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Tuesday, 22 November 2011 12:15

Hanjung TR300 EX computer case tested - Internal

Written by Sanjin Rados

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Review: USB 3.0, hotswap unit and more



The case is 428mm tall, meaning it’s one of the taller midi-tower cases. However, the TR300 EX is actually taller than standard cases in this class due to the tall top panel shroud. Hanjing decided to use a large 20cm fan, which was placed in the top panel mask.


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The picture shows that the TR300 EX has some nice room inside. The width of the case is enough for CPU coolers up to 16cm in height. The left side panel holds a 12cm fan, but it has been moved outside the case in a special panel add-on in order not to get in the way of taller CPU coolers. Our Cooler Master Hyper Z600 (16cm tall) fit like a glove, and you can also see that there are a few centimeters left between the CPU cooler and top panel fan.


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Although drive bays and brackets cannot be removed, the TR300 EX will take HD 6970 cards, which are 27cm long. Unfortunately, the longest card around, Radeon HD 6990 (30.7cm), will not fit due to the maximum allowed length of about 30.3cm.


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The metal motherboard tray features a CPU backplate cutout and there is plenty of room and holes for cable management. 


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The backplate cutout could have been a bit bigger, since some motherboards’ CPU sockets are slightly moved towards memory modules.


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We had no trouble mounting Asus Rampage II Extreme mobo, which is an extended ATX board measuring 30.5cm x 26.9cm. As you can see from the picture, the holes for cable management are not blocked and can still be used. The backplate cutout was enough for easy CPU cooler mounting.


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Hanjung included an extension 4/8 pin CPU power cable, which is a nice gesture since most PSUs don’t have a long enough 4/8 pin 12V CPU cable for it to be routed via the back of the case. The only thing that Hanjung could have done is to make the cable hole a bit wider. Note that you should route the cable before mounting the mobo.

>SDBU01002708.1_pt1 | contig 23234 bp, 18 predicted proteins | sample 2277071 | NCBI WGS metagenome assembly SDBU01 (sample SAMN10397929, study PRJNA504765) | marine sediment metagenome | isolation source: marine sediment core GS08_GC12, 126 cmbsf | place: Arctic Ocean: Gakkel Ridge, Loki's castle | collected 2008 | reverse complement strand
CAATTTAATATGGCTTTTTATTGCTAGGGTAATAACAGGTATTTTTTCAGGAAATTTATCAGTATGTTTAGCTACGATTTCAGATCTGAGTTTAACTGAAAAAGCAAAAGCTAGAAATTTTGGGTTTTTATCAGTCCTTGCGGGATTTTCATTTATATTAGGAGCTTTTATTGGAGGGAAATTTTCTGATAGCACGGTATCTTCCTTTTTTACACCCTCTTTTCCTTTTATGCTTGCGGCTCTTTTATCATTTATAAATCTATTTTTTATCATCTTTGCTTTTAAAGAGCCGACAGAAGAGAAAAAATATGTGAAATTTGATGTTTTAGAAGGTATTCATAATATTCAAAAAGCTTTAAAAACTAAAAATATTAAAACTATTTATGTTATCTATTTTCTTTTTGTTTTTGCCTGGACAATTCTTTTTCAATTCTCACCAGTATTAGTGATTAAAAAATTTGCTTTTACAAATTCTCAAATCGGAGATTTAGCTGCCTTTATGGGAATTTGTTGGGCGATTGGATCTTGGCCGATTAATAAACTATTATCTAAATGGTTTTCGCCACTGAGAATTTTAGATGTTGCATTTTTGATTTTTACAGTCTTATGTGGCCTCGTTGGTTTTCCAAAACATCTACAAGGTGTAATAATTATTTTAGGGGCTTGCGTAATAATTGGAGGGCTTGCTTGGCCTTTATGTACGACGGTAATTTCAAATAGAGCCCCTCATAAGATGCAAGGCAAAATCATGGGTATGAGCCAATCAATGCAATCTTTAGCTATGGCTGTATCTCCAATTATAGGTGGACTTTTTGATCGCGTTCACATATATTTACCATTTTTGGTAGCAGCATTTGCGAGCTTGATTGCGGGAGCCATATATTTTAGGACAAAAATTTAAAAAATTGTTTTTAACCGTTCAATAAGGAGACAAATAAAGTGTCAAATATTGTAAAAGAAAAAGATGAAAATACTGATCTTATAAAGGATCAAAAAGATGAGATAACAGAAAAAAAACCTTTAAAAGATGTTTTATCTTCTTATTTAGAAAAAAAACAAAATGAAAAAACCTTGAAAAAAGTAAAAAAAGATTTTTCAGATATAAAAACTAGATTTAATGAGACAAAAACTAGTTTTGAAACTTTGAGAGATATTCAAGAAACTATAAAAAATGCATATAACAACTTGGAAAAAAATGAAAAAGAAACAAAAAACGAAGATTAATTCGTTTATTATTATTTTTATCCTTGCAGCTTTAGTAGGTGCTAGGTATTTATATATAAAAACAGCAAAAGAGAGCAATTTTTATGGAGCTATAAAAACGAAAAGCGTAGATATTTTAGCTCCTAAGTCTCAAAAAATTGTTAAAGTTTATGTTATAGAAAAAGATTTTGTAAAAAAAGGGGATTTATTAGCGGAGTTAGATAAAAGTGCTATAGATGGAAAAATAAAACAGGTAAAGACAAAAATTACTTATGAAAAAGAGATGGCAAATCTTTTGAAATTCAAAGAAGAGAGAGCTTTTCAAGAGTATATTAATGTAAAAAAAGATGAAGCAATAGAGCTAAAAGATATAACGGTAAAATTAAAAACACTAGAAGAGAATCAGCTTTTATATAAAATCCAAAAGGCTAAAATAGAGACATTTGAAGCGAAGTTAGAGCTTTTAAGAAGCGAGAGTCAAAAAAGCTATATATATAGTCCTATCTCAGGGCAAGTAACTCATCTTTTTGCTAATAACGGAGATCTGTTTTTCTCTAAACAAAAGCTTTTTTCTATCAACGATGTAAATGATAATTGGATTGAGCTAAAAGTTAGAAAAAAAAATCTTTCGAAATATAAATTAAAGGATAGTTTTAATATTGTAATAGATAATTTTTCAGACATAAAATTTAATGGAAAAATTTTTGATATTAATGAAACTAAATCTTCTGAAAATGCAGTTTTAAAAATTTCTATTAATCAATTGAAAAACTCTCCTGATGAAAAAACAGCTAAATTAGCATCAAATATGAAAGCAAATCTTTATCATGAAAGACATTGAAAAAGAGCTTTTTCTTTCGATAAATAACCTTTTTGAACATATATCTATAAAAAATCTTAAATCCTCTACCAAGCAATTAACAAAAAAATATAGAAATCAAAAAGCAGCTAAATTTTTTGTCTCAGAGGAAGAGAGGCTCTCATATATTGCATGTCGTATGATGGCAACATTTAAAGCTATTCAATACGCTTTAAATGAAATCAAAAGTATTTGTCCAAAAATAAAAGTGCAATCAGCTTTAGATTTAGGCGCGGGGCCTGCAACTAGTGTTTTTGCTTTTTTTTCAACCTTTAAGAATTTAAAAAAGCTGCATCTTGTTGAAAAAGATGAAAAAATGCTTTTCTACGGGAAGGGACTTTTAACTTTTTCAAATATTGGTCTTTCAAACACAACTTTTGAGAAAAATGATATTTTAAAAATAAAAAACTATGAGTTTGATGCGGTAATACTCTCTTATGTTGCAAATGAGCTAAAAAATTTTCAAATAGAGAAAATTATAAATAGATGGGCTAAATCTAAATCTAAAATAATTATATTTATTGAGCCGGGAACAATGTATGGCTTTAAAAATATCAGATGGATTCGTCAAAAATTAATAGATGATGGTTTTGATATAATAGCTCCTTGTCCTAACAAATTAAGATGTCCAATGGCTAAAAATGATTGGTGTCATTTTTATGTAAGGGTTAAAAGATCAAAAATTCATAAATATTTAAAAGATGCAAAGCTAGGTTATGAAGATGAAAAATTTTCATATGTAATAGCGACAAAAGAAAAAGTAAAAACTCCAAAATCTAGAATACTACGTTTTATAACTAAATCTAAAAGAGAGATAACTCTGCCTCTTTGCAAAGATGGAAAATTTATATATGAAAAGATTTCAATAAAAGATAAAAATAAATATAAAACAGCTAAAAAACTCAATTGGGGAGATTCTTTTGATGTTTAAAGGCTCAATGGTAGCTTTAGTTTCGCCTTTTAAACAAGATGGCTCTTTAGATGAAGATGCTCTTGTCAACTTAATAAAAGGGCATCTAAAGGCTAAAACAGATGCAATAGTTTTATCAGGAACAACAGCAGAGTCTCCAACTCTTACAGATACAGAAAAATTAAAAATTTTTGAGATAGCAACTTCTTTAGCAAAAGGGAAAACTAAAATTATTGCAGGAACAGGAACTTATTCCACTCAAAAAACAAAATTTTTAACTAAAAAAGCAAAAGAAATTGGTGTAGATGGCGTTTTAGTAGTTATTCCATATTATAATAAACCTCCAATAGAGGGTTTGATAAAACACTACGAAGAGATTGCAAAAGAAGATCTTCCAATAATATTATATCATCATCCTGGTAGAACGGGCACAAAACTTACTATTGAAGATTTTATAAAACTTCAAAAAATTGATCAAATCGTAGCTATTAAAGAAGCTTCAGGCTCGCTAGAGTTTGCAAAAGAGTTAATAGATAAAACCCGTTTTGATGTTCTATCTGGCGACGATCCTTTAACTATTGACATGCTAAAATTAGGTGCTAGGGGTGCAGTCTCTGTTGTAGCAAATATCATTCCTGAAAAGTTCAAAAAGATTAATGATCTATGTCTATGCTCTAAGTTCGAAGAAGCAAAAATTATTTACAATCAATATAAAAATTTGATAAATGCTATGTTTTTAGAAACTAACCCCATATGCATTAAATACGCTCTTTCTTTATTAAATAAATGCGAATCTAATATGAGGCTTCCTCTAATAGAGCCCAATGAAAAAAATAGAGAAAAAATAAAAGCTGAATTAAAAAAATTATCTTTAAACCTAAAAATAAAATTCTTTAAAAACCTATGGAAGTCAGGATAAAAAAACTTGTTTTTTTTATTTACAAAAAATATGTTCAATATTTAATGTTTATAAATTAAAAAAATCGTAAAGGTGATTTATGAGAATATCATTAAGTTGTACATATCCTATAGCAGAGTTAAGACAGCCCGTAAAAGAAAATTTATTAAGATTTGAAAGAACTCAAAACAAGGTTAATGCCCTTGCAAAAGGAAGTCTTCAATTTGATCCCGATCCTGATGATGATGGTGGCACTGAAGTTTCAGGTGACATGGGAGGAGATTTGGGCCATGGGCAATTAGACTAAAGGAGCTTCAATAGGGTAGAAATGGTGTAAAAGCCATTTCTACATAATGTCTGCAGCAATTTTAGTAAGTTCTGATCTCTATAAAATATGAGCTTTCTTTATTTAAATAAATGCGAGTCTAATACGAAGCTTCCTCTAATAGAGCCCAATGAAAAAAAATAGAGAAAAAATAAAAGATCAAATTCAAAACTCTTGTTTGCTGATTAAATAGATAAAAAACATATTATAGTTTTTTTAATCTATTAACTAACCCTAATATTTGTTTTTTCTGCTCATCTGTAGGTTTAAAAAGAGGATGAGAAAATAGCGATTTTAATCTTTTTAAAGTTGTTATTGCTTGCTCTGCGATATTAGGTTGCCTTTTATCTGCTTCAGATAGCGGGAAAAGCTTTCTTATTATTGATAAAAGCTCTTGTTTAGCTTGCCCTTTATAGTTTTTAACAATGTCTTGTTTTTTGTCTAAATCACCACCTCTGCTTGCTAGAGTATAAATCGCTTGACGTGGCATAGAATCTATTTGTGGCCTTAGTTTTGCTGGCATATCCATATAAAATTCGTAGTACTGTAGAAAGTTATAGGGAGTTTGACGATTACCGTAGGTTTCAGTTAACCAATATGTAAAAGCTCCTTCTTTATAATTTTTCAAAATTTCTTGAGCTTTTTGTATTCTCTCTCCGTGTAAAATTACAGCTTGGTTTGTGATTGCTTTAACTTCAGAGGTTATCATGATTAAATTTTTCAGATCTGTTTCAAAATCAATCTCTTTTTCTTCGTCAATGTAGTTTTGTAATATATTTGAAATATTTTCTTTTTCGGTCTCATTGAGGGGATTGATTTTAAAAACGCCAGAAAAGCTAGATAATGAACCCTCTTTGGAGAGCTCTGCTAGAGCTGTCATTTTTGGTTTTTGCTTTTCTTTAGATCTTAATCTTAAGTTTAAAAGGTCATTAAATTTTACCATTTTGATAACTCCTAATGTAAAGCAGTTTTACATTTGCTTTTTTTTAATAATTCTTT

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We found three out of four fans connected to the controller, whereas the fourth fan (on the side panel) should be connected once all the components are in place. The fan controller is inside the case on the top panel and, as we said before, allows for two fixed modes of operation – fast or slow.


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The plastic part of the top panel can be removed in case you decide you fans need cleaning.


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The front panel can also be removed, which you’ll have to do when mounting optical drives.


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The front panel comes with foam filters behind the mesh grill face. The front panel fan has its own filter as well.


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The TR300 EX has the following fans: 12cm HM1225CLS 12V 0.16A Sleeve Bearing on the front panel; 12cm HM1225ASL 12V 0.16A Sleeve Bearing on rear and side panel and 20cm HM2030ASM 12V 0.42A Sleeve Bearing on the top panel. The fans can be quiet or loud, depending on the operation mode. When slow, they’re almost inaudible although they’re not too loud in fast mode either.

 


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Almost all the 3.5’’ and 5.25’’ drive slots come with toolless fastening mechanisms, which secure both sides of the drive – a nice touch indeed. There are no anti-vibration grommets but we were more surprised by the fact that the 3.5’’ drive brackets have no room intended for 2.5’’ drives. One such drive can be placed in the hot-swap bay on the top panel or the adapter in one 5.25’’ slot.

The 3.5’’ drive cage is fixed and will take six drives, whereas the seventh one can be placed via the adapter in 5.25’’.

The PSU goes in the bottom of the case and is placed on rubber grommets. The TR300 EX will take the longest PSUs without problems.

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Graphics or other expansion cards can be locked without using screws. Unfortunately, coolers of most of the cards we’ve tried prevented the mechanism from fully locking. Truth be told, the cards were secured nicely after all, but we’d still advise you to take them out in transport, or at least put in a screw just in case.

To be fair, there’s no better locking mechanism than the good old screw – so we’d rather have that solution than a half functional locking mechanism.

 

(Page 4 of 5)
Last modified on Tuesday, 22 November 2011 12:15
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